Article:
How to Make Leadership Training More Effective?
Leadership training and education often do not lead to improvement of the organizational performance, because people soon revert to their old ways of doing things. According to studies, a main reason behind this behaviour is that the organizational system (which defines roles, responsibilities, and relationships) does not allow even well-trained and motivated employees to apply their new knowledge and skills when they return to their workplace.
The context in which employee work sets the stage for the success or failure of leadership training. Typically, individuals have less power to change the system surrounding them than that system has to shape them. Therefore, to accomplish a good return on their training investments, companies must transform their system so that it will facilitate and sustain individual behavior change.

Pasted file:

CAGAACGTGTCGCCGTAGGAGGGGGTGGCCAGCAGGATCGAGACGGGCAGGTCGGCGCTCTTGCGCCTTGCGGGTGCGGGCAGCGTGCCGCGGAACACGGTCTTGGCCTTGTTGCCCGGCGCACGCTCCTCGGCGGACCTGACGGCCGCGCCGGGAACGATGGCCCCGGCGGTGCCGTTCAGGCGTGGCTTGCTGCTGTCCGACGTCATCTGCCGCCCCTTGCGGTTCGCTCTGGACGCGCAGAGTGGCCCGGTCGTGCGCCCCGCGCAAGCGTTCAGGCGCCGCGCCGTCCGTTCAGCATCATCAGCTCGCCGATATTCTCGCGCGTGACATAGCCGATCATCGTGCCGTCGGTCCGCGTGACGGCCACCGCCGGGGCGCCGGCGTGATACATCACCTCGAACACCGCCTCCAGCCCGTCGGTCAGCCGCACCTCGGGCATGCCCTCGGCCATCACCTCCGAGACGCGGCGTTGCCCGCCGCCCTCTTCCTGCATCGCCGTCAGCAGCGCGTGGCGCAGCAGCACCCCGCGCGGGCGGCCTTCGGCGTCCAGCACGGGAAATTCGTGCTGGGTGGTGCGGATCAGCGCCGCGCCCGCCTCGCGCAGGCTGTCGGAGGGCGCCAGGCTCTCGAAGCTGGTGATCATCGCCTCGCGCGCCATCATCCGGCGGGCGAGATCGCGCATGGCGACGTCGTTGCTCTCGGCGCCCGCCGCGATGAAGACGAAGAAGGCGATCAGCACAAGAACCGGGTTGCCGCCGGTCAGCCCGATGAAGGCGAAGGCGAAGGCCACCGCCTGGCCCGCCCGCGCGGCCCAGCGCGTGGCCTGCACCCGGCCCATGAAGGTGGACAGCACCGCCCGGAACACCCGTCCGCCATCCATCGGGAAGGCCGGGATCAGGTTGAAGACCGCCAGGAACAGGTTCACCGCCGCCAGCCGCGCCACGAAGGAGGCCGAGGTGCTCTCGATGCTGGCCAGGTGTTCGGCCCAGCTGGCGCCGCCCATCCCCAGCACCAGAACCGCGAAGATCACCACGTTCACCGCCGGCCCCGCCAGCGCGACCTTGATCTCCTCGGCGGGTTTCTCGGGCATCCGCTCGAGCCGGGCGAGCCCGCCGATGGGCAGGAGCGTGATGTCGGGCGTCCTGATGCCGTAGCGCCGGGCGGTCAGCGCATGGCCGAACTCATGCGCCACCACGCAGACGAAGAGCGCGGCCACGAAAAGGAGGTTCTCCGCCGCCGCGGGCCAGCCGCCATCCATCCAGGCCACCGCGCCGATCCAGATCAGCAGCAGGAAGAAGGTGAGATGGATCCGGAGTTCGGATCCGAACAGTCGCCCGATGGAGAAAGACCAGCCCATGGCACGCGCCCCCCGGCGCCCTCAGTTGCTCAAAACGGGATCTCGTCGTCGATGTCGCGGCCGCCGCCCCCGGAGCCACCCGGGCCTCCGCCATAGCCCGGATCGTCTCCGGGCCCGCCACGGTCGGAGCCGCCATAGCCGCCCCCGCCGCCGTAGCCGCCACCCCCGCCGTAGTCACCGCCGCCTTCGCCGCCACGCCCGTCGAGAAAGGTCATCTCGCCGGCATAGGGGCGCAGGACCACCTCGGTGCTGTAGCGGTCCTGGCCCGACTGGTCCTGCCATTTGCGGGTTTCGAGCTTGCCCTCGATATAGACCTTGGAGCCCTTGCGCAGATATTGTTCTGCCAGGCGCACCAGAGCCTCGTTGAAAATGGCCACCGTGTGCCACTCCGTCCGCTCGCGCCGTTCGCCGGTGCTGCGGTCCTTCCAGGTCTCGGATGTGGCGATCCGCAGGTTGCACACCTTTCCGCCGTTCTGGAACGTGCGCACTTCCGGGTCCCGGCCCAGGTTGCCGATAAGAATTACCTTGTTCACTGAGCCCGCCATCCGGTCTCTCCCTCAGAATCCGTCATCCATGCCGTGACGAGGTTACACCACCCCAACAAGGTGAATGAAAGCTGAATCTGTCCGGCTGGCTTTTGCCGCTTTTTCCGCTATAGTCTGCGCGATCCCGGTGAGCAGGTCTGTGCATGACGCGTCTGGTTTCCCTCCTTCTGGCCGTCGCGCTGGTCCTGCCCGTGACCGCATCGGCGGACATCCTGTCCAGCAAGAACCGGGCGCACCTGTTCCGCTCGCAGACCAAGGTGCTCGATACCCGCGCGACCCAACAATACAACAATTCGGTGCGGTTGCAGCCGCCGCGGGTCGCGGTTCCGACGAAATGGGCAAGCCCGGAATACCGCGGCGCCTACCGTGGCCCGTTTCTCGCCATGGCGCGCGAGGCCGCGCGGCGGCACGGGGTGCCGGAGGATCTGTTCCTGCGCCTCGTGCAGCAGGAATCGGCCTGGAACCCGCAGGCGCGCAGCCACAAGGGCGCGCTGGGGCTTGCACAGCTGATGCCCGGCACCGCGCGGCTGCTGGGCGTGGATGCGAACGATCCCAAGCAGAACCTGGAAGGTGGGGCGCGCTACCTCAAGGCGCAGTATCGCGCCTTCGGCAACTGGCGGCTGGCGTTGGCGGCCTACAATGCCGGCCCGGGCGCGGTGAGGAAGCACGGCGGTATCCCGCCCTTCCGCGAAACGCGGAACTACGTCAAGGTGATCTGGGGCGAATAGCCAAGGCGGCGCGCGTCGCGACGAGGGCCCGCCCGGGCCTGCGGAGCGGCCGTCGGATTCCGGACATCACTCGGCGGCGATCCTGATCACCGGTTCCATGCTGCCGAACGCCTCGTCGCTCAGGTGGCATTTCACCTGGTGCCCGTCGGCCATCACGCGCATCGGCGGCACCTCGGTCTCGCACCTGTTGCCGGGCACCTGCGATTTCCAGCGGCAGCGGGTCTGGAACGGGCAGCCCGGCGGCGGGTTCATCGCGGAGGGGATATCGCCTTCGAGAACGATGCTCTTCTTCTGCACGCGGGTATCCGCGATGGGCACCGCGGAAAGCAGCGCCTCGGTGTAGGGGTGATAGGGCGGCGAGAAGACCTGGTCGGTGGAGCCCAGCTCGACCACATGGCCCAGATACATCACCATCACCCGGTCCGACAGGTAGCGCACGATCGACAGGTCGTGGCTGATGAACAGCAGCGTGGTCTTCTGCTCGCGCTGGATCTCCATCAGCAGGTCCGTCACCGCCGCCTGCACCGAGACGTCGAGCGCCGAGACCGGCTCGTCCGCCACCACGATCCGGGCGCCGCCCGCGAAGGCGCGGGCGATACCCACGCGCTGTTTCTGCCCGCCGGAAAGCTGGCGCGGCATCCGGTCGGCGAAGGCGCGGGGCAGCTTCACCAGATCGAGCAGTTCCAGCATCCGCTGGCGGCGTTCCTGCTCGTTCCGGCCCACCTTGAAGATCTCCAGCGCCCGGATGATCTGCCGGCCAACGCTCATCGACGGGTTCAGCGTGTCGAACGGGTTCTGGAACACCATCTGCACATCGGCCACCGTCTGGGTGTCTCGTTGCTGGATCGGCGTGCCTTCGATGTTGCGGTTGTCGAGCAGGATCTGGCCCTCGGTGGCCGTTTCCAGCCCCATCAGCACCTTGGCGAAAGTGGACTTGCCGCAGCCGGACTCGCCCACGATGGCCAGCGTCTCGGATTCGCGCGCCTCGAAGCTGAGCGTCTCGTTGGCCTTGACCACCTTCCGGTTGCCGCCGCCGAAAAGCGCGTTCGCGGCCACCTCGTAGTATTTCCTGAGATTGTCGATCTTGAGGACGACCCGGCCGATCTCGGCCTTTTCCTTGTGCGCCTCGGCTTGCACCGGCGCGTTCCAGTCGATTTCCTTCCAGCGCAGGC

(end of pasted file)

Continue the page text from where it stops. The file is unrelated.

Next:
Beer, Finnström and Schrader (2016) advocate a seven step approach of tracking systemic issues and then delivering a productive training program:
- The executive team clearly SETS DIRECTION ON STRATEGY AND VALUES.
- The team gathers anonymous observations and insights from the company’s managers and employees, and then DIAGNOSES BARRIERS TO STRATEGY EXECUTION AND LEARNING.
- REDESIGN THE ORGANIZATIONAL SYSTEM to overcome those barriers and cultivate change.
- DAY-TO-DAY COACHING AND PROCESS CONSULTING help employees become more functional in that new system.
- Add TRAINING where needed.
- MEASURE SUCCESS in changing behaviour by using new metrics for individual and organizational performance.
- ADJUST HUMAN RESOURCE MANAGEMENT PRACTICES to reflect and sustain the changes in organizational behaviour.
Also, the executive team should be sensitive to the distinctions between different units
in an organization when defining an integrated change agenda, hence it is better to develop the organization unit by unit.
Source: Beer, M., Finnström, M. and Schrader, D. (2016). Why Leadership Training Fails—and What to Do About It. Harvard Business Review, 94(10), pp.51-57.